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With days away from California's eviction moratorium set to expire, Daniel Bornstein says now is the time to carefully prepare for all contingencies.

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Some considerations and action items for rental housing providers as California's eviction moratorium expires on September 30.

We want rental housing providers to be proactive in seeking rental assistance and avoid procedural missteps that can easily tank unlawful detainer actions. Some thoughts imparted here.



Join us Thursday, September 30th for a rousing discussion on adding Accessory Dwelling Units to your property and bringing illegal units into the light of day.

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After incremental progress has been made in legalizing the construction of Accessory Dwelling Units, Sacramento politicians have now officially ended the over 100-year scourge of single-family-only zoning in California. In this webinar, we will provide an overview of newly enacted laws and give you an update on local regulations relating to these pint-sized units.

Learn how to add value to a property by building an ADU and what steps are necessary to bring illegal in-law units up to compliance. Come with your questions for the Q&A session that will follow the presentation.


From the desk of Daniel Bornstein


Thanks to our valued clients, colleagues, referral partners and other friends for your continued engagement as we near a monumental date when non-payment of rent cases can resume, yet we caution it will not be a seamless transition.

Although our community has long awaited the day when non-paying tenants can be transitioned out of the rental unit, documentation is specialized, deadlines are unforgiving and procedural requirements must be followed to the letter.

Perhaps one of our followers on social media said it best, quipping that it's gotten to the point that he feels like he should put a bookcase in each rental unit to hold all of the disclosures and disclaimers landlords have to provide to tenants.

While we will have more traditional tools at our disposal to address non-payment of rent starting October 1, landlords must show the court that efforts to obtain governmental assistance funds have been exhausted.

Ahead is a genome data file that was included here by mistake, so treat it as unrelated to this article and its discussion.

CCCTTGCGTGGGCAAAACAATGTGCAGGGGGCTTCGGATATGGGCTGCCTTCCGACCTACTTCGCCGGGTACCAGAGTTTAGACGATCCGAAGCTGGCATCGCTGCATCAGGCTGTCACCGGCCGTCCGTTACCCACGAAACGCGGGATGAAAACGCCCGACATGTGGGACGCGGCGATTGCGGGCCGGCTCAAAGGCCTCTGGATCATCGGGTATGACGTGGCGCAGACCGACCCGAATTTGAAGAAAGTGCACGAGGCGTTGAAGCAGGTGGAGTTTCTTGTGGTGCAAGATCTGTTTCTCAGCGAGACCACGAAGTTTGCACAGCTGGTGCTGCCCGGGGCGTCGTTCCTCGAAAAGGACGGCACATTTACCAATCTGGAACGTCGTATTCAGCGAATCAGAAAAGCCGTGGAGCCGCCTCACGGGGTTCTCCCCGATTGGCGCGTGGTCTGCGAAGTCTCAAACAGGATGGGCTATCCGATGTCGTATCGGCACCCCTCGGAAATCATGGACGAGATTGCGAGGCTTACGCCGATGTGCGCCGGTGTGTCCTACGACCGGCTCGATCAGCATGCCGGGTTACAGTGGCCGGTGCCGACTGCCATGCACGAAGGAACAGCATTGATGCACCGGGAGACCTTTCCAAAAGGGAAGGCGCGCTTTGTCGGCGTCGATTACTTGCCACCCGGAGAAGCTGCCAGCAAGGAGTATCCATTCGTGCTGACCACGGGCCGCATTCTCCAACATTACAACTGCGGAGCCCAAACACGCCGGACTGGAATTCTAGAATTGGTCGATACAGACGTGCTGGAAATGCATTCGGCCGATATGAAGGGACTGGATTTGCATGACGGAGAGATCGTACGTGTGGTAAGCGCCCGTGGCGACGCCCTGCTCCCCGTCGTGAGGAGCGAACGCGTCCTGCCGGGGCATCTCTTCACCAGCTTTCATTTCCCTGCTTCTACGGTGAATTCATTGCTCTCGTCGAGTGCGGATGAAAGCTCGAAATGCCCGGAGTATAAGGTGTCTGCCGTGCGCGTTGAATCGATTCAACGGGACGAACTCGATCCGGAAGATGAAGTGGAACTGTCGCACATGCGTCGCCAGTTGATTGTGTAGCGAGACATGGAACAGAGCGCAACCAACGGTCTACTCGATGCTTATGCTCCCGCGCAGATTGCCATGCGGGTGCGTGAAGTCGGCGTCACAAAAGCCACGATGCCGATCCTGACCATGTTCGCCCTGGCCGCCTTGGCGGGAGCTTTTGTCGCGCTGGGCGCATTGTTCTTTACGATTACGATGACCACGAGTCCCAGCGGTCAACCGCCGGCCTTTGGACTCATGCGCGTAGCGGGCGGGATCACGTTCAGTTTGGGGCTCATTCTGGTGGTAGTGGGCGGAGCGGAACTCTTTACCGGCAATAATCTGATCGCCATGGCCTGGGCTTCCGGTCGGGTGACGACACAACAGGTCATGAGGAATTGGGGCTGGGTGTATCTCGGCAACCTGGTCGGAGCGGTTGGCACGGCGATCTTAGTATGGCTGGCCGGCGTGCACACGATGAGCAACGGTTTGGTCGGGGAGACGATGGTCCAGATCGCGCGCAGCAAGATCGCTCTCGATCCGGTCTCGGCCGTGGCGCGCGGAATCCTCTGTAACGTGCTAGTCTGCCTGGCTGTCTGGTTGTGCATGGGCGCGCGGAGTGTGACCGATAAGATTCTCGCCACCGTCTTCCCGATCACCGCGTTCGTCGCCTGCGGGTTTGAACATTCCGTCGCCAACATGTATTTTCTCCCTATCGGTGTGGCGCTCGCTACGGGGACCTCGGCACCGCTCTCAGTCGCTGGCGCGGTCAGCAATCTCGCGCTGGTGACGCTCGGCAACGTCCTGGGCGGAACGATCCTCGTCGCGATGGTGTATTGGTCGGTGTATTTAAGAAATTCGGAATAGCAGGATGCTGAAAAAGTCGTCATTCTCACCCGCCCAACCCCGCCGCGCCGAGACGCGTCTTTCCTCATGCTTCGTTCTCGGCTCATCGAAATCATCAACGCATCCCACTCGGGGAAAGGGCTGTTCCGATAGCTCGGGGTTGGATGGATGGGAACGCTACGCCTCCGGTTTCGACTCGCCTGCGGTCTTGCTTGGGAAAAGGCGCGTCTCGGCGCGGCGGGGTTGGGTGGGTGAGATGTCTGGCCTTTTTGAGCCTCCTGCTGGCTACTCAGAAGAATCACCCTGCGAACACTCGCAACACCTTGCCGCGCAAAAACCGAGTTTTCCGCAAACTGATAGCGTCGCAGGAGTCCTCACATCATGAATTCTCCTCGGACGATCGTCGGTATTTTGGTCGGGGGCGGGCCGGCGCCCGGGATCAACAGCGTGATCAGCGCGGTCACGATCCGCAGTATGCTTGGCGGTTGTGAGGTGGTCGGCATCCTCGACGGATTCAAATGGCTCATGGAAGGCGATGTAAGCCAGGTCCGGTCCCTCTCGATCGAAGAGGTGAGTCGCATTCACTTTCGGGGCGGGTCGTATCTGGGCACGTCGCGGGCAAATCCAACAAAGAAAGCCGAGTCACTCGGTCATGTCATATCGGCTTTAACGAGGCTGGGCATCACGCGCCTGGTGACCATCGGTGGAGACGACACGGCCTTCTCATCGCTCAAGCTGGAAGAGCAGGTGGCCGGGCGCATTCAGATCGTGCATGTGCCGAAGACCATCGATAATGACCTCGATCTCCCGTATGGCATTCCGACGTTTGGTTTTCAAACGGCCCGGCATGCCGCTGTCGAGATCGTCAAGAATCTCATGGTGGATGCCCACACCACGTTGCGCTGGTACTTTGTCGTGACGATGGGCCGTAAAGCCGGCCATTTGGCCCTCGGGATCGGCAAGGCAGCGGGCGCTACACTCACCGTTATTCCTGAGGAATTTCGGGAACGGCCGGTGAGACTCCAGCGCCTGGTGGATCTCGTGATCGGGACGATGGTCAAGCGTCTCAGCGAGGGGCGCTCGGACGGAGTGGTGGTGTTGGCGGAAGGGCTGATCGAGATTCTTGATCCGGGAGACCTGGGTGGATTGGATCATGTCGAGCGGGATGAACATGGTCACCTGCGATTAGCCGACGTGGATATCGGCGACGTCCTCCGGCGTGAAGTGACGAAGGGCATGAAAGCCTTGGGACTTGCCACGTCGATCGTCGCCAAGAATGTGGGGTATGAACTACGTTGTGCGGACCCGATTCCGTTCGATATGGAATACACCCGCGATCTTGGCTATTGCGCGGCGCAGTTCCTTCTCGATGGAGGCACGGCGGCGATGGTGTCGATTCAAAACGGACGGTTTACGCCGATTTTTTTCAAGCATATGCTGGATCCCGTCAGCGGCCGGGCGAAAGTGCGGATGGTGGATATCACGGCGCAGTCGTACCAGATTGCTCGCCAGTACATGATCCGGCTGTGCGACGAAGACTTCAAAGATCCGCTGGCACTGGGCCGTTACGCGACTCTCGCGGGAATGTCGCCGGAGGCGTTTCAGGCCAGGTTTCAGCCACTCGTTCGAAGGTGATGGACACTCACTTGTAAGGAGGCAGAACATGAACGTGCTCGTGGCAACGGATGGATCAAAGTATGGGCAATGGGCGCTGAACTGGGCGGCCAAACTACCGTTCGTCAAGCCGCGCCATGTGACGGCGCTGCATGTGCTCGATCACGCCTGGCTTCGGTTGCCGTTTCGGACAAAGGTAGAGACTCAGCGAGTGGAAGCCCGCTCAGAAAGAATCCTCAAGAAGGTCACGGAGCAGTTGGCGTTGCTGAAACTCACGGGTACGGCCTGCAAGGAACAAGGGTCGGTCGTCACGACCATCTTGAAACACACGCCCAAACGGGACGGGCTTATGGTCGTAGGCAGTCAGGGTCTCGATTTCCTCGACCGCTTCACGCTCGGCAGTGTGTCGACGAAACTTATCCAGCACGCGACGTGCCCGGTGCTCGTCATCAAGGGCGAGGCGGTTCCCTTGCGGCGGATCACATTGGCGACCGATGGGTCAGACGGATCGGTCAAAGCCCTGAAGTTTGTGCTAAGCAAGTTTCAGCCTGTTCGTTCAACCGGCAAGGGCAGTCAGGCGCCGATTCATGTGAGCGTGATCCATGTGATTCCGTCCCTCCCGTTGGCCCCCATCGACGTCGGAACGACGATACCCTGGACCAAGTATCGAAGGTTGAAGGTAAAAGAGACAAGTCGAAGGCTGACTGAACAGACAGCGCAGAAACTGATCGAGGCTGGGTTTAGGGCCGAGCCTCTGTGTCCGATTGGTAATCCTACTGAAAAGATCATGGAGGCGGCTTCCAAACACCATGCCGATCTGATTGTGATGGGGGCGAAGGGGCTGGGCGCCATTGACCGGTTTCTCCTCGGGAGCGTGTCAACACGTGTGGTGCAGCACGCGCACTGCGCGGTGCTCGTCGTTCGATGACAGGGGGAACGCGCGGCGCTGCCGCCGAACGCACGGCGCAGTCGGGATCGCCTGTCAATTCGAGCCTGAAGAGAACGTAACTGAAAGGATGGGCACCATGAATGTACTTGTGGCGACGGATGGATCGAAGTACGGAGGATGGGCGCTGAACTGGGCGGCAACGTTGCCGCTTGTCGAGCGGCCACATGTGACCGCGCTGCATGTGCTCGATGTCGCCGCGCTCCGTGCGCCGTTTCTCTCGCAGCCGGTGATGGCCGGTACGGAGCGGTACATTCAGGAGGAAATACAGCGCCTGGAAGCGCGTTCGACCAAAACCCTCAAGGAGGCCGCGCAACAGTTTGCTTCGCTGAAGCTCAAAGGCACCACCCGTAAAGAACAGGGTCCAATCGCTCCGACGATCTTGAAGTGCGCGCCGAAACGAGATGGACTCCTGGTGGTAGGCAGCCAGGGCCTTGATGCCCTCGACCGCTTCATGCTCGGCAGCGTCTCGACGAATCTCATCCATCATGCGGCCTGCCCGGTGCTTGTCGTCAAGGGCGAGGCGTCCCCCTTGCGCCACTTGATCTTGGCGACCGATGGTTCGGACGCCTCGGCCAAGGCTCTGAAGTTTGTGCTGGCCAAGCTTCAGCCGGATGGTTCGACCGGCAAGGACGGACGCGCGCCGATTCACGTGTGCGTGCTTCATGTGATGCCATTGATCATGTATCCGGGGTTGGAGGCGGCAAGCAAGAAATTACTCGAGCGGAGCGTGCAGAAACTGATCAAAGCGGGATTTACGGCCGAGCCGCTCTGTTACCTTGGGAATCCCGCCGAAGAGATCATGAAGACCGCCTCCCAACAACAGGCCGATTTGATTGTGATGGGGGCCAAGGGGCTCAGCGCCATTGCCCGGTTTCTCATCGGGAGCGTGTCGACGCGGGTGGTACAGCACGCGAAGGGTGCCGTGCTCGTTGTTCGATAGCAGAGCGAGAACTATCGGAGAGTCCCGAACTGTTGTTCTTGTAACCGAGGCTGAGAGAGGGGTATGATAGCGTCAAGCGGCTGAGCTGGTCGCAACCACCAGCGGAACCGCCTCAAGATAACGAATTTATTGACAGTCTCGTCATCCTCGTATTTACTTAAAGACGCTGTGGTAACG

For a certainty, there are a great number of landlords and property managers who will make procedural blunders, and rest assured, there is a throng of attorneys frothing at the bit to point out any of those missteps.

Even without attorney representation, new forms issued by the California Judicial Council make it rather easy for any unsophisticated tenants to answer an unlawful detainer complaint by simply checking off any number of defenses. By tethering yourself to Bornstein Law, you can avoid costly mistakes.

As we ramp up for what will surely be a busy Fall, our offices are here to provide clarity in a complicated regulatory regime. While landlord-tenant law will not return to what we knew it as anytime soon, we finally have recourse to get cash flowing again.


More snippets ...

S.F.'s plan to extend eviction moratorium through the end of 2021 foiled by state law

Supervisor Dean Preston has been hellbent on extending SF's eviction moratorium but after his office spends hours with the city attorney trying to finagle a way to do it, it's conceded that there is no viable path for an extension - it would violate state law.

Efforts stalled in its tracks →

Contra Costa County won’t extend eviction moratorium but approves COVID rental assistance

Cooler minds prevail in yesterday's Contra Costa County Board of Supervisors meeting as lawmakers refuse to extend the eviction moratorium. Supervisor Karen Mitchoff said it best - "At some point, this has to stop."

The outcome →

More California renters, homebuyers, are cost-burdened than ever before

For the cerebral types: More commentary on the economics of rents that support our earlier predictions that it will take a long while for rents to return to levels we once knew. As Uncle Sam breaks the umbilical cord and government funds dwindle, we need jobs and prosperity.


Beginning January 1, 2022, all prospective tenants must be furnished a booklet entitled "Information on Dampness and Mold for Renters in California" published by the California Department of Public Health

Now is a good time to look for mold and be proactive in preventing it or remediating water damage. When you control the dampness, you control the mold and if it gets out of control, you have a rental unit that is considered substandard. Tenants should also be educated on proper ventilation and other precautionary measures to stop mold from growing.

Get the notice →

Don't lose the roof over your head in Alameda County

We often don't see eye to eye with tenants' rights groups, but we have to give credit where it is due and acknowledge the dedication and hard work of an army of wonderful people who are on the front lines doing everything they can to help tenants complete applications for rental assistance. More than waving flags for rent cancellation, they are a big part of the solution to the hole many renters and landlords find themselves in. What the government or landlords are unable or unwilling to do, they fill the void.

Behind the scenes →

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